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Enamel Hypoplasia & Hypomineralization an Explanation from Your Dentist in Midtown East


These two conditions are being discussed more and more frequently. They sound complicated, but they’re actually just words to describe genetic predispositions to reduced or missing dental structure or weakened tooth enamel. At Dr. Aaronson & Associates, we offer patients answers to their questions about these conditions, and our skilled Manhattan dentists and team provide early intervention, repair, and prevention services as necessary at dental checkups to improve oral health for patients who suffer from either or both of these detrimental oral health conditions.


Hypoplasia is a condition that affects developing primary and/or adult teeth. It leads to a defect in the shape or size of the tooth or a complete lack of development for one or more teeth. It is noticed most frequently among young children as their baby teeth develop, but some of these kids go on to develop the same concern with their permanent teeth. Additionally, there are rare cases where adult teeth display hypoplasia even though the primary teeth were seemingly not affected by this condition.


Hypomineralization is a genetic predisposition for a decreased mineral content in the teeth. This can present itself as naturally thinner enamel layers in newly developed teeth, or it can occur as quick disintegration of the tooth enamel after teeth erupt from the gum line. Regardless, this condition leads to frequent tooth decay and damage like chips and cracks. Severe cases of hypomineralization result in teeth that appear almost translucent.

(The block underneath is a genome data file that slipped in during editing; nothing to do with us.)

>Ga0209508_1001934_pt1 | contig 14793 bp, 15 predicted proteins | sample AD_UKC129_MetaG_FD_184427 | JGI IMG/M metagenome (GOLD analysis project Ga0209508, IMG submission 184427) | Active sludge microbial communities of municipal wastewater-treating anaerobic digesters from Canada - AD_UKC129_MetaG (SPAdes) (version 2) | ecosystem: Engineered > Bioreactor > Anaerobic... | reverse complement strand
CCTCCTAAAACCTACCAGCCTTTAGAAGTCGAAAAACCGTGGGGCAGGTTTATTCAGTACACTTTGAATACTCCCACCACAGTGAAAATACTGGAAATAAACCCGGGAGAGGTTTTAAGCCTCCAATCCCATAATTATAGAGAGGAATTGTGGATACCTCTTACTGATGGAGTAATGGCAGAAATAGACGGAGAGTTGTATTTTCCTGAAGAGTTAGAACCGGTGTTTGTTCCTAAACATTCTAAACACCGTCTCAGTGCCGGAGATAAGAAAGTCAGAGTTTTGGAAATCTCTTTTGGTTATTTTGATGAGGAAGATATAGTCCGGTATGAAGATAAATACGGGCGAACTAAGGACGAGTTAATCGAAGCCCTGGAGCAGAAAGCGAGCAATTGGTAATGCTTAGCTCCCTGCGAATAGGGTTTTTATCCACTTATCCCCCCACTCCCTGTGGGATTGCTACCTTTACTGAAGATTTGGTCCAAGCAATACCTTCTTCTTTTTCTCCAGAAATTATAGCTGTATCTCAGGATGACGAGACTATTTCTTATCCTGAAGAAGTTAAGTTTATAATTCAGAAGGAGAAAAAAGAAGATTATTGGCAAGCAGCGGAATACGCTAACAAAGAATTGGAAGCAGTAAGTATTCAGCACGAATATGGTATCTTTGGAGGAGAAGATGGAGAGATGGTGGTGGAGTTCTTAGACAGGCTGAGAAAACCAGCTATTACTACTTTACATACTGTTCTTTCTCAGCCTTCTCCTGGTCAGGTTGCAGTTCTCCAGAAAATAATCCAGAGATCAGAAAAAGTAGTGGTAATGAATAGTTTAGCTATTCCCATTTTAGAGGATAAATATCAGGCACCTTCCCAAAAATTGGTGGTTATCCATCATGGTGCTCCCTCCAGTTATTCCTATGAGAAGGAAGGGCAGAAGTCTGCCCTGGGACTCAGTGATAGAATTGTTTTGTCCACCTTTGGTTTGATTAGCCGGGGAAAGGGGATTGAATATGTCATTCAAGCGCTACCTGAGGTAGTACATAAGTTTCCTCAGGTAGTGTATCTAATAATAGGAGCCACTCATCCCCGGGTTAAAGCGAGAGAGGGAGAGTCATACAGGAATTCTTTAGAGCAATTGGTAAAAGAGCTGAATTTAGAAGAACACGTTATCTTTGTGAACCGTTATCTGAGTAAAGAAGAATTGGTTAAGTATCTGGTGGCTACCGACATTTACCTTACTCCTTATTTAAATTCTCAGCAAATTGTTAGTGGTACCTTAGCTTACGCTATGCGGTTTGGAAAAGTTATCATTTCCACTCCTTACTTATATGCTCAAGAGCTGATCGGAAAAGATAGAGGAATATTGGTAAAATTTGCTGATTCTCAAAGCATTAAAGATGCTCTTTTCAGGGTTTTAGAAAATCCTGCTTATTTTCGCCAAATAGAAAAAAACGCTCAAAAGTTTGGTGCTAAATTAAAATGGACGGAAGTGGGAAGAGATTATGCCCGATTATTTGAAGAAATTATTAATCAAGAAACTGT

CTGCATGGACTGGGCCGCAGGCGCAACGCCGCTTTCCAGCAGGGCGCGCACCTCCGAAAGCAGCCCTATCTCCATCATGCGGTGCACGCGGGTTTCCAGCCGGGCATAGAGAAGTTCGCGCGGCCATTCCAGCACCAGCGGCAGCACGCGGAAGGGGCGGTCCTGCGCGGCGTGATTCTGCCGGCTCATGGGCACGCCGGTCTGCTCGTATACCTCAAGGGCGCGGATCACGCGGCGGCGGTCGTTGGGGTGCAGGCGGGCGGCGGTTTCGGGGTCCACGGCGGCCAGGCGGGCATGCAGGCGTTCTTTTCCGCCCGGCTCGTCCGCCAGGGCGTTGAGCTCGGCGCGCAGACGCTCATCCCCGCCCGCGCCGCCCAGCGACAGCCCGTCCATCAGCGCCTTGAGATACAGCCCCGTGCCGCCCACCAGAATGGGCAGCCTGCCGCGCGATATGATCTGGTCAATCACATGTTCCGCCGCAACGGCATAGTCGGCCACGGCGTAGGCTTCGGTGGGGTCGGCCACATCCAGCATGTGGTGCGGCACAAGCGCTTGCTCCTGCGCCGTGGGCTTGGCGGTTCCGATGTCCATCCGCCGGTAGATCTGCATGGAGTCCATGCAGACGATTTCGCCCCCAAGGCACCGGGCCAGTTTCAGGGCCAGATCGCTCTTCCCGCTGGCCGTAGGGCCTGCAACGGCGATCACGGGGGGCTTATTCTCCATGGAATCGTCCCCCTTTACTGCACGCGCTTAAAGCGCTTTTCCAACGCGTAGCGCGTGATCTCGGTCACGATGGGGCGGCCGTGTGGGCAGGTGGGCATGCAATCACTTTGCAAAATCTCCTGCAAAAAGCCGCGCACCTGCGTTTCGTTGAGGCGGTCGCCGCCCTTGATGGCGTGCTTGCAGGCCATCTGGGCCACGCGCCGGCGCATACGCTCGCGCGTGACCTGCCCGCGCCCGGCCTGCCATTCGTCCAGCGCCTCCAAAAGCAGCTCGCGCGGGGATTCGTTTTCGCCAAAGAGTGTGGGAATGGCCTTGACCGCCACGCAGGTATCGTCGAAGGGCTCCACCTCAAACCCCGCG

Most patients who suffer from the advanced enamel hypoplasia or less severe hypomeneralization are affected by these conditions due to a genetic predisposition. Other patients are affected by a lack of nutrition or too much of specific minerals like fluoride at certain points in the development of dental structures. Some other external factors that can cause enamel hypoplasia or hypomineralization include:

  • Maternal smoking during pregnancy
  • Vitamin D Deficiency
  • Preterm birth


Because kids and adults alike who have enamel hypoplasia and hypomineralization often experience concerns like severe tooth sensitivity, cosmetic concerns, and frequent decay or damage, it’s important that kids receive an early dental evaluation and continue to visit the dentist at six month intervals following the eruption of their first teeth. With regular care and maintenance, we can provide a number of preventive and restorative services to improve the oral health of these patients including the following:

  • Desensitization with fluoride treatments and desensitizing and remineralizing pastes for at home use
  • Dental sealants can be placed to protect teeth with thinner enamel layers from decay
  • In severe cases, we can use composite resin filling materials to build up the thinnest parts of the teeth

Most importantly, patients should take special care to maintain thorough in-office and at-home oral hygiene routines to prevent damage. If you’d like to find out more about this common oral health condition, contact Aaronson & Associates today.

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